Century Farms

  10 MARCH 1951

Neate Farm

Other types of businesses often grow from a farm, but one case of a farm growing as a sideline to another business is the Neate family farm, near Levant on the Gerry Road.

According to Mrs. Sigurd Johnson, the former Ruby Neate, her grandfather, Reuben Neate, at the age of 26, came to this section in the fall of 1837 from Vermont, probably on horseback.

He purchased the first section of the farm, a three-acre plot on the bank of Cassadaga Creek at Levant, from Samuel A. Brown in 1845.  Here he opened his famous brickyard which supplied hand-molded bricks for many of the Jamestown area's early buildings.

The farm which later became the family's mode of living, had its small beginnings there, where Mrs. Neate kept a few cattle, chickens and a garden to board workers at the brickyard.  The farm was expanded as Mr. Neate bought and cleared 89 acres along the creek, purchased in 1857, and 101 acres of timber land across the present Levant-Gerry Road in 1866.

The original house was located across the road and to the west of the present house.  The old house and barns were constructed with wood pegs, instead of nails.

During those early days, Indians traveling up Cassadage Creek used to camp in the woods on what is now the Neate farm.  Mrs.  Neate, the former Lucy Hall, worked as a maid for the Prendergast family, founders of Jamestown, and remembered leading their cow across what is now the business section of Main Street.

 In 1867, the present house on the farm was started, and completed the following year.  Built of brick made in the family brickyard, it has three stories, 30 rooms, and has a mansard -type roof on which the original slate has been replaced by shingles.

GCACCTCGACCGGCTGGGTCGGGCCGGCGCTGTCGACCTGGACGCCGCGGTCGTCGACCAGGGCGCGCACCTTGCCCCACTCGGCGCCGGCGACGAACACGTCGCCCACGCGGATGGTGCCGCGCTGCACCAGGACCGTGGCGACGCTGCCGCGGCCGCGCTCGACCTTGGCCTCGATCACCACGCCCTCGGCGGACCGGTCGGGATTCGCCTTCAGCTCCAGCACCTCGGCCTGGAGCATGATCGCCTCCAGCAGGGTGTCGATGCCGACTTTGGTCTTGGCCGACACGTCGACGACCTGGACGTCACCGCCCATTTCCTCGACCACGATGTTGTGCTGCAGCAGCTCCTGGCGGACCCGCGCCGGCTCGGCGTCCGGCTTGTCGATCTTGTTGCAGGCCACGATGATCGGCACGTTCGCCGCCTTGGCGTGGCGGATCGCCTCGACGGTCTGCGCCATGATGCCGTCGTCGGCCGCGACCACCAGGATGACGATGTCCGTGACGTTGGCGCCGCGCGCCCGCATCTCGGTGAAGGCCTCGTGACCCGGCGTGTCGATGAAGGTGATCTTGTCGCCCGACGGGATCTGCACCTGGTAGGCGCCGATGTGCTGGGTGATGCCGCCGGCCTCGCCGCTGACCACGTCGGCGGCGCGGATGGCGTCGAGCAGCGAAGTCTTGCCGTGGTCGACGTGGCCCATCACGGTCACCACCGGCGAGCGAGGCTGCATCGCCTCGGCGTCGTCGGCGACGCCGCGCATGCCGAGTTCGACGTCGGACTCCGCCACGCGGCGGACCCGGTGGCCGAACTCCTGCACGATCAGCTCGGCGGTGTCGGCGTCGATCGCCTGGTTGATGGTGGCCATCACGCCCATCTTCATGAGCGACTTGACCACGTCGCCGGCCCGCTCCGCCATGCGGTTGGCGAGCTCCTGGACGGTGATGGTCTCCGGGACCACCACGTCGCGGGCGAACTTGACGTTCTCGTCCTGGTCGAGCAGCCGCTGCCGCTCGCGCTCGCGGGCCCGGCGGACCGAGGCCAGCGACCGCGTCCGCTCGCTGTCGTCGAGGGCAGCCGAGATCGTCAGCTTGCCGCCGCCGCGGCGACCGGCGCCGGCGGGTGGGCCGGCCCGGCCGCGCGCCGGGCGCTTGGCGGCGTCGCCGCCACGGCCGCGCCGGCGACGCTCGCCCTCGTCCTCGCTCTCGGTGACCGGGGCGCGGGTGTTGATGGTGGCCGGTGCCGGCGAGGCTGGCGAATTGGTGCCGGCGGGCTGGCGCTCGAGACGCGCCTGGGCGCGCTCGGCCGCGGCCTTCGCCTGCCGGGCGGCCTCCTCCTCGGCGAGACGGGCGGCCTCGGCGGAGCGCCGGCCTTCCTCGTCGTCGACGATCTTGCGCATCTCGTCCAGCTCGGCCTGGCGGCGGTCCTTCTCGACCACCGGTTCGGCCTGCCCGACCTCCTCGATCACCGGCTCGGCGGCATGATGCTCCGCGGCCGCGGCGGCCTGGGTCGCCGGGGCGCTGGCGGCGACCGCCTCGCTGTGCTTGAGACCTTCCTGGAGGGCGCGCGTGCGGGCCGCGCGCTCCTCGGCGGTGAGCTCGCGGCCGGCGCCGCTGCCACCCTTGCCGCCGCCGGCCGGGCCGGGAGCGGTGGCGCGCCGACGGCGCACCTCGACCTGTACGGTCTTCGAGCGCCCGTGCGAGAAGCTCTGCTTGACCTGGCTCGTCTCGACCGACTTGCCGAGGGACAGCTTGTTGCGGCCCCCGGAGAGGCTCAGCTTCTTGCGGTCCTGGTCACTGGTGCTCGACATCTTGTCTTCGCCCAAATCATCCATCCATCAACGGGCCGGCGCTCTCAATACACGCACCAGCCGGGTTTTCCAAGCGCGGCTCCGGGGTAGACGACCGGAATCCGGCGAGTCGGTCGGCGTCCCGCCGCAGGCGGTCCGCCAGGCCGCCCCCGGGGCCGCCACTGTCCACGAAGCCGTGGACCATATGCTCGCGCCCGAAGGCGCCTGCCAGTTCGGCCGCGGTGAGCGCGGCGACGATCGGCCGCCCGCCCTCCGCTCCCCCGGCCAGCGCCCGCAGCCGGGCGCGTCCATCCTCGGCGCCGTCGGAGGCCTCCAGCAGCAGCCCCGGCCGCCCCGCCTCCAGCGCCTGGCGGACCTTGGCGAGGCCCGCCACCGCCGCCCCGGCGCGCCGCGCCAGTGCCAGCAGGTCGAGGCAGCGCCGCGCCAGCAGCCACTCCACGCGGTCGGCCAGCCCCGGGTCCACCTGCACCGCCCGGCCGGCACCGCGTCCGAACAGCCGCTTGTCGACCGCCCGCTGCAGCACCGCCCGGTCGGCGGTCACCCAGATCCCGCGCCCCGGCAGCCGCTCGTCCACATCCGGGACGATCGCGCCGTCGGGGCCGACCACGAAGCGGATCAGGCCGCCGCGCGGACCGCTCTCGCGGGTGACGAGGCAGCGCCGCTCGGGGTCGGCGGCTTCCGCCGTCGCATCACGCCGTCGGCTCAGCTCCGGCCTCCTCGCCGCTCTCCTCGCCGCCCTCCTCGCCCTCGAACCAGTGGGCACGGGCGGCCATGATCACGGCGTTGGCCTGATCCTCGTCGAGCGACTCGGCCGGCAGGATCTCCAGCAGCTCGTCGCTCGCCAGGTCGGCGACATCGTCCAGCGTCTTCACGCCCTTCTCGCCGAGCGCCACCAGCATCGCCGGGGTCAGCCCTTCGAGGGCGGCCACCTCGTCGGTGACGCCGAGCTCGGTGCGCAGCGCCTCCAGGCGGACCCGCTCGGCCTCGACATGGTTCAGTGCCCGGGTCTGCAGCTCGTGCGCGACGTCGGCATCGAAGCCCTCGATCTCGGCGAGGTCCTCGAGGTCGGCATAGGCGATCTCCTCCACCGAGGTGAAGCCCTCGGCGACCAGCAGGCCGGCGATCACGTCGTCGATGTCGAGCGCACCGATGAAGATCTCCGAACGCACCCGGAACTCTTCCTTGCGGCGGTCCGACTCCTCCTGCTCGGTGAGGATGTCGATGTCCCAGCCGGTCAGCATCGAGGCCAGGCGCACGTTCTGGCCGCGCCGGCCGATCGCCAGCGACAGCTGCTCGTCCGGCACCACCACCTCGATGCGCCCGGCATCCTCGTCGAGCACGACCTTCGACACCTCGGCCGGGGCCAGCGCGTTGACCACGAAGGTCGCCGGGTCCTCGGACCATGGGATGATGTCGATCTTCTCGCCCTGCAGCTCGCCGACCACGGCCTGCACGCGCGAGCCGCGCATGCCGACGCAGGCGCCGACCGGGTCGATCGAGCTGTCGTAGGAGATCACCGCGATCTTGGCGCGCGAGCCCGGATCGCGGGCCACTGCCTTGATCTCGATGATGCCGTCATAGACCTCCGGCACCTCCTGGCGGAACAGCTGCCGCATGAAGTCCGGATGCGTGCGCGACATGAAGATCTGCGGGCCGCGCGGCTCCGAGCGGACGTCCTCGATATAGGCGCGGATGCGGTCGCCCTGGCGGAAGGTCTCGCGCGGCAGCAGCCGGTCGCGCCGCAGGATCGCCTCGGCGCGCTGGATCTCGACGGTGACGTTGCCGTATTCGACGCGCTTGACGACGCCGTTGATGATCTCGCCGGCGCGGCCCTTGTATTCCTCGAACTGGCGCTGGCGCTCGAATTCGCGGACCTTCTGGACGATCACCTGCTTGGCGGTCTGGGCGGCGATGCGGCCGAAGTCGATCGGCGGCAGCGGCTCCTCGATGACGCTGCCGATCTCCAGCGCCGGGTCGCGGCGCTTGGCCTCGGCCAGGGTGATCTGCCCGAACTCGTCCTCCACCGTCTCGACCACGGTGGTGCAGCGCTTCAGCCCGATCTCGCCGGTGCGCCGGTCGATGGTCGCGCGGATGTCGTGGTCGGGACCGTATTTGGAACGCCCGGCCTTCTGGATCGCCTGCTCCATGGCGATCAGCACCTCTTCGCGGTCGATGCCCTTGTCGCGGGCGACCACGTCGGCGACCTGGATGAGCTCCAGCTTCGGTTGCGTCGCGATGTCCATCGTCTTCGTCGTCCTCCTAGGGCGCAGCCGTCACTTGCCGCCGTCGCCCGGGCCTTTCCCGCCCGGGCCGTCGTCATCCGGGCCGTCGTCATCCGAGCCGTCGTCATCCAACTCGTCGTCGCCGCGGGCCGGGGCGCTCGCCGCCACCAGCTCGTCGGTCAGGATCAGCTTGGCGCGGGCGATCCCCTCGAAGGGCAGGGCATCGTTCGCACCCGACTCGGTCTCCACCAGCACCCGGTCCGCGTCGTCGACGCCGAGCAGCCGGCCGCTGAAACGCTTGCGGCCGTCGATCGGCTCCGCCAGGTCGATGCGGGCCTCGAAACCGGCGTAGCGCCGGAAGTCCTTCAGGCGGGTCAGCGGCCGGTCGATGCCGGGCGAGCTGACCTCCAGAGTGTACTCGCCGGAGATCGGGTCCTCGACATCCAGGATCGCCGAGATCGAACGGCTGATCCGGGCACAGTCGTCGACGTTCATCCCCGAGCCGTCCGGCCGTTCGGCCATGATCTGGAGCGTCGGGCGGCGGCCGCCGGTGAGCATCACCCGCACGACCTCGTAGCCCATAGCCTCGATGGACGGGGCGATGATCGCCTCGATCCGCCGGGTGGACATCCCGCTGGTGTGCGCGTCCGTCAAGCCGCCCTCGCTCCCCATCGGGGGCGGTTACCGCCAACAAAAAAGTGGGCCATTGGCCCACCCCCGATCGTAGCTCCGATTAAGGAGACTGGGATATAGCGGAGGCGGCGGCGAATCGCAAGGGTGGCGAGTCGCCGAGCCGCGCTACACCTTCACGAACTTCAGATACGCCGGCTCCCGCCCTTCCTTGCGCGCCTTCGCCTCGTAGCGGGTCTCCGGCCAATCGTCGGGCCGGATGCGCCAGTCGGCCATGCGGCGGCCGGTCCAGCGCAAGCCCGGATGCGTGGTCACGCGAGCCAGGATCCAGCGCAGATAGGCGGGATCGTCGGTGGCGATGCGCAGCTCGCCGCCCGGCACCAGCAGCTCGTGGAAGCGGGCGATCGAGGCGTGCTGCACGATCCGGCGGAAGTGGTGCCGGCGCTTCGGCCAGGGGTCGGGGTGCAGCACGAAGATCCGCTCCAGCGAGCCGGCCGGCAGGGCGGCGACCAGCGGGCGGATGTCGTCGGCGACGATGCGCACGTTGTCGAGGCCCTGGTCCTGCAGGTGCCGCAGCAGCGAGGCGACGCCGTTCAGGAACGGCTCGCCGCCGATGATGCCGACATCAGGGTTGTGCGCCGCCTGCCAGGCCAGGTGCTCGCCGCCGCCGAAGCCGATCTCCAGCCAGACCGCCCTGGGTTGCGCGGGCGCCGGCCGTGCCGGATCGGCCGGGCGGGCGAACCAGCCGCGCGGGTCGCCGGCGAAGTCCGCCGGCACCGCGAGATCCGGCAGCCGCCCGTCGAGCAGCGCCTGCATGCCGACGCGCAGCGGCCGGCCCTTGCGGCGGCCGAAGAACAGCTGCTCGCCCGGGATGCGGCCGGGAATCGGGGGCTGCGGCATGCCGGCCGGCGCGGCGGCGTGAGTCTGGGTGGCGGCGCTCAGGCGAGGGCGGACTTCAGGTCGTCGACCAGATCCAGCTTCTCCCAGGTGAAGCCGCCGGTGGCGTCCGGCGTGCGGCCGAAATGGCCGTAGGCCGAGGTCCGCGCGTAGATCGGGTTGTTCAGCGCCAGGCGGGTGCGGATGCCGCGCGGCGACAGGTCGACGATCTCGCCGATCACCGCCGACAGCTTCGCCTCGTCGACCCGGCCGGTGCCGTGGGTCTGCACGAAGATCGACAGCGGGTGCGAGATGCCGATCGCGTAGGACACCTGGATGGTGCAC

The house cost $12,000 at that day's low prices.  It was rumored that the third floor was added at the insistence of the workers, faced with a job shortage, who convinced Mr. Neate that the building looked squat in its original form.

The last job for the brickyard was in 1881, when it made the brick for the old Sherman House, on the site of the present Hotel Governor Fenton.  After that, machine-made brick forced the closing of the yard, and the Neate family settled down as full-time farmers.

Ruben Neate's son, Menzo Neate, was born in 1863 and married Feb. 16, 1883.  After his father's death Fe. 20, 1902, he bought out the share of his two sisters, and continued to operate the farm.  Always devoted to dairying, the farm kept up to 33 head of cattle.

Solomon Willett, husband of the late Carrie Neate Willett, began to operate the farm in 1937.  Menzo Neate died Dec. 31, 1941, and in 1945 the farm, with rooms int he house, was rented to Floyd Burt, who has been operating the farm with his son, Robert.  They have kept herds of up to 40 mixed cattle on the farm.

Mrs. Willett, who followed in her father's footsteps by serving several years as supervisor for the Town of Ellicott, died June 18 last year.  The Burt family now is leaving the farm, which all livestock and machinery being sold today.

At present disposition of the farm is in the hands of two surviving sisters.  Mrs. Johnson and Mrs. Sarah Halliday, 514 Weeks Street; and a sister-in-law, Mrs. Nathan M. Neate.  No decision has been reached as to the future of the century old farm, according to Mrs. Johnson.